pl'0S(‘(.‘1Il.Ed in a jolnt action against them all. A “joint and several" bond or note is one in which the Dl)ll,‘.',(JI‘S or makers bind themselies both jointly and individually to the oliligce or payee, and which may be enforced either by in Joint action against them all or by Ee|)l1l'll[B actions against any one or more at the election of the creditor.
—-Joint action. An action In which there are two or more plaintiffs, or two or more defendants.—Joint debtor acts. Statutes enacted in many of the states, which provide that juilgzineni may he givcii for or against one or more of siveml pl: ntifis, and for or against one or more of several defendants, and that. "in on action against several defendants. fine court may, in its discretion. render judgment against one or more of them, leaving the action to prir ceed against the others, whenever a seversl judgment is proper." The name is also given to statutes providing that where an action is lnstitiited against two or more defendants upon an 5llle§.Il'l.l joint liability, and some of them are served with [ll'()( PS5, but jlI!'lS(lll‘l.i0B is not obtained over the others, the plaintiff may still proceed to trial against those who are before the court. rind, if he recovers, may have judgment against all of the defendants whom he shows t_o be jointly liable. 1 Black. Judgm. §§ 203 And see Hall v. Lanning. 91 U. S. 16. L. Ed. ‘.‘T1.%oint debtor-I. Persons iini L‘ in a joint liability or inili-btedi.iess.—Joint lives. This expression is used to designate l,lI(' duration of an estate or right Wllull is grunted to two or more persons to be enjoyed so long as they both (or all) shall live. As span as one dies, the interest deter-mlnes. See High- ley v. Allen. 3 Mo. App. 524,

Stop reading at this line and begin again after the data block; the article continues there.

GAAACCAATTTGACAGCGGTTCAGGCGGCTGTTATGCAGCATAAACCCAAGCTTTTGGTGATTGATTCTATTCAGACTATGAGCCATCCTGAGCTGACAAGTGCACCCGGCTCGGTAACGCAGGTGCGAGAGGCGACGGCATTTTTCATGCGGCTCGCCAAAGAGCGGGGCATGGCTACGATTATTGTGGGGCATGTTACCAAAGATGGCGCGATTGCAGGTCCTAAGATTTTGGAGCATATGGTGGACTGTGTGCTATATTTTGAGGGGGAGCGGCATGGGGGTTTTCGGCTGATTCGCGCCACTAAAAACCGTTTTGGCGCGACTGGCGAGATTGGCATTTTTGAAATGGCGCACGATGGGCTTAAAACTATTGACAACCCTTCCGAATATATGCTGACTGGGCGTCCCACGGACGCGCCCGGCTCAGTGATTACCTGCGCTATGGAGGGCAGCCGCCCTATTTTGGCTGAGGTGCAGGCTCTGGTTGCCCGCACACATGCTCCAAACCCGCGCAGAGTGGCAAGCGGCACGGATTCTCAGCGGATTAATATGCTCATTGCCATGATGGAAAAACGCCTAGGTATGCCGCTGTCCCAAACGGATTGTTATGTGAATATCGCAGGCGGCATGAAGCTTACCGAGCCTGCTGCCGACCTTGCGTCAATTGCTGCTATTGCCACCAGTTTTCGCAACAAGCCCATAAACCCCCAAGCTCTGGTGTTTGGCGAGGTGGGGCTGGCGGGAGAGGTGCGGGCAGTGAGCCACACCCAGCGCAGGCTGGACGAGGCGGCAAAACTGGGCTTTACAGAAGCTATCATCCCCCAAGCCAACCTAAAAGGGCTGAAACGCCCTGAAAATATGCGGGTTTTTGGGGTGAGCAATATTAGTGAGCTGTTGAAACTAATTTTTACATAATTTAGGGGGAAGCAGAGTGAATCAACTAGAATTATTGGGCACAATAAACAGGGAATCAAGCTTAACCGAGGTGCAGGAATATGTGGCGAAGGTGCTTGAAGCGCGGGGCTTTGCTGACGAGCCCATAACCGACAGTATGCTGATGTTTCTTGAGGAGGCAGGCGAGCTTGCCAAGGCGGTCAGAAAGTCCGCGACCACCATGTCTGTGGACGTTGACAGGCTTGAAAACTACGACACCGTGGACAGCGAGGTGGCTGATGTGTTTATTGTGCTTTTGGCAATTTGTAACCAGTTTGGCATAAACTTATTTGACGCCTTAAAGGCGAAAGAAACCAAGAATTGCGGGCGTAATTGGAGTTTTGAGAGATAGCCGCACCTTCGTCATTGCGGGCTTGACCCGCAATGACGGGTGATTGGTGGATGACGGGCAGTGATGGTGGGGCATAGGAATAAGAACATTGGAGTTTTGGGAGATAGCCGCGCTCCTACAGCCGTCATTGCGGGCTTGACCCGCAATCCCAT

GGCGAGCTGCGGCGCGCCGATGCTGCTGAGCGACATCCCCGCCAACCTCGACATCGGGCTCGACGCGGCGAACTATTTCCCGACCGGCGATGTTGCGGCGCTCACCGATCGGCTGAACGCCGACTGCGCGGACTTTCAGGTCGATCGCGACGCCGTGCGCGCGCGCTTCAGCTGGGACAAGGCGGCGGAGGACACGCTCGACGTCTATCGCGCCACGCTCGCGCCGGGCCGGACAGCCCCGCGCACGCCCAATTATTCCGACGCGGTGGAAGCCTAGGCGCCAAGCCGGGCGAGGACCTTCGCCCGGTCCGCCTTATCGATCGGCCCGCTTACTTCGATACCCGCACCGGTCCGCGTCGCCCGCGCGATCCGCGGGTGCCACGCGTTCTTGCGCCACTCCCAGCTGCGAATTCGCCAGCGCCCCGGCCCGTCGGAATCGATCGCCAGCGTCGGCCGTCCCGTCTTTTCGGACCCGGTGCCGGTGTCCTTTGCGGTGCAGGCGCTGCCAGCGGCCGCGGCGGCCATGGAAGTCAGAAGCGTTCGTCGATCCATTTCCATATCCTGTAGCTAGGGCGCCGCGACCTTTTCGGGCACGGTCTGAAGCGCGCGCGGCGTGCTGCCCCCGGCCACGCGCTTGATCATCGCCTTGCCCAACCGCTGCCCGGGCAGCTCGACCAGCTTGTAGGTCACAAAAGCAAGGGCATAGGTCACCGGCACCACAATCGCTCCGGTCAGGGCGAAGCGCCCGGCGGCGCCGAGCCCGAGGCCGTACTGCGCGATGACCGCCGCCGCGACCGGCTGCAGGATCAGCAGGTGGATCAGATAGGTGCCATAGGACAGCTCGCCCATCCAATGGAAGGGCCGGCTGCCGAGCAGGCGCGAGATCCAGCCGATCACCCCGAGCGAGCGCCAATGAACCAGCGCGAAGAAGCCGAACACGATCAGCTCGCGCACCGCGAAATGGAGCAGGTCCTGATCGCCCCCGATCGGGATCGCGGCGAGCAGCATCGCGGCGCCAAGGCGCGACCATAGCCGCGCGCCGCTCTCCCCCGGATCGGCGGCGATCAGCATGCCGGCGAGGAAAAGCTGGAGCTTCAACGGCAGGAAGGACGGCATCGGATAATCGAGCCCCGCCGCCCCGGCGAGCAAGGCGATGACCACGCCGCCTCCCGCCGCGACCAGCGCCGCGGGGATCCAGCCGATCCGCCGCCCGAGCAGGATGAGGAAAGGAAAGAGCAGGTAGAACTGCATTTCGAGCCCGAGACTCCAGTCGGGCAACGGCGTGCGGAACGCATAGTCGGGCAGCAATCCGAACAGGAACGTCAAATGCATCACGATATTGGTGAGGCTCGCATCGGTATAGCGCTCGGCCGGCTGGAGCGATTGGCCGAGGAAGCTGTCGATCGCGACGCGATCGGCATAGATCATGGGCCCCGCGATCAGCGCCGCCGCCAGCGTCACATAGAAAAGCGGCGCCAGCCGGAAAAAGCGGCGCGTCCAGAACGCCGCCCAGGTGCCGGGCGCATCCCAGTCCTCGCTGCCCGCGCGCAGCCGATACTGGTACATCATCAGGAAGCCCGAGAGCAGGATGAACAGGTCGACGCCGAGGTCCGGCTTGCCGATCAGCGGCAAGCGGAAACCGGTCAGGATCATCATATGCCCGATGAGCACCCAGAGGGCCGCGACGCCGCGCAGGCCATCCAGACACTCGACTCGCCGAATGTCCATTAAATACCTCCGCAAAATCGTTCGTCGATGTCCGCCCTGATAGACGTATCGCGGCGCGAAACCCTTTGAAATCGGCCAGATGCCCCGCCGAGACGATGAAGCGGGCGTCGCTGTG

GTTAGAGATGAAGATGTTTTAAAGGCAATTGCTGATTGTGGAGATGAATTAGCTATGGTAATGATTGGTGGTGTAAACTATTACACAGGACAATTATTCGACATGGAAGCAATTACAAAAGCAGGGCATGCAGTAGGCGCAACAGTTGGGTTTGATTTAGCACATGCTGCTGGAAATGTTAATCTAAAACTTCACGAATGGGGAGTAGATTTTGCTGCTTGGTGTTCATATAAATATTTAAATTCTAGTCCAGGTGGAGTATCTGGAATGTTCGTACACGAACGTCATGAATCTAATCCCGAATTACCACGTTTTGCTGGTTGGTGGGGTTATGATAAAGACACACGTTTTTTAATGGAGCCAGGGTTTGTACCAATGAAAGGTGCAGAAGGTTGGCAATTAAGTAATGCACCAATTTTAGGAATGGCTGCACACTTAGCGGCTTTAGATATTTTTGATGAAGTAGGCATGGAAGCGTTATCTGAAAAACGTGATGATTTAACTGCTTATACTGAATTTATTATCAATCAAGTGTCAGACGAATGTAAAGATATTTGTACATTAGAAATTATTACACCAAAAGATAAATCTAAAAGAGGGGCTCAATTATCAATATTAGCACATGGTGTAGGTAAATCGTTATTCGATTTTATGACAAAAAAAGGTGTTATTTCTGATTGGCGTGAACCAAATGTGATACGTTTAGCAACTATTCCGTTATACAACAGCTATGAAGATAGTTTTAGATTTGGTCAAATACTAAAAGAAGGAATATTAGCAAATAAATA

As to joint "AdV('lltl'l1‘(-‘.‘." "B.-illot," “Coni- n.iltl;ee," “Contra(st," "Coveuiint." “Creditor?” “Execntors," "Flat." “Fine." “Heirs." “Inditrtnient." “SPs.inn," "Tenancy." “'l‘cnants," “'1. n“ and ‘‘Trustees.'‘ see those tl- tles. As to joint-stock iianks, see BANK;
joint-stock company. see COMPANY: joint- stock corporation. see C0l'€l"(7RA'1‘l()r‘1. JOINTLY. Acting together or in con-
cert or co-opeiation; holding in common or interde[iendentl_v. not separately. Reclamation Dist 5'. Parviu. 67 Cal. 501, 8 Pac. 4o: Goid 8; Stock Tel. Co. v. (‘onimerclal Tel Co (C. C.) 23 Fed. 342: Case v. Owen. 13') Ind. 22, 38 N. E. 395, 47 Am. St. Rep. 233 Persons are “jointly bound" in :1 bond or note when both or nil must be sued in one actinn for its enforcement. not either one at the election of the creditor.
- 'l'ointly and severally. Persons who hind
themselves "jointly nnd sewerzill_v" in a bond or note may all be sued togetlier for its enforcement. or the credltor may select any one or more as the object of his suit. See Mitchell v. Darricott. 3 Brev. (S. C.) 145-. Rice v. Gave, 22 Pick. (Mass) 158. 33 Am. Dec. 724.
JOINTRESS, JOINTURI-JSS. Awomaii who has an estate settled on her by her hus- hand, to hold during her life, if she survive hlin. Co. Lltt. 46.
JOINTUIRE. A freehold estate in lands or tenements secured to the wife, and to take effect on the decease of the husband. und to continue during her life at the least.
unless she be herself the cause at its determination. Vance v. Vance, 21 Me. 3429.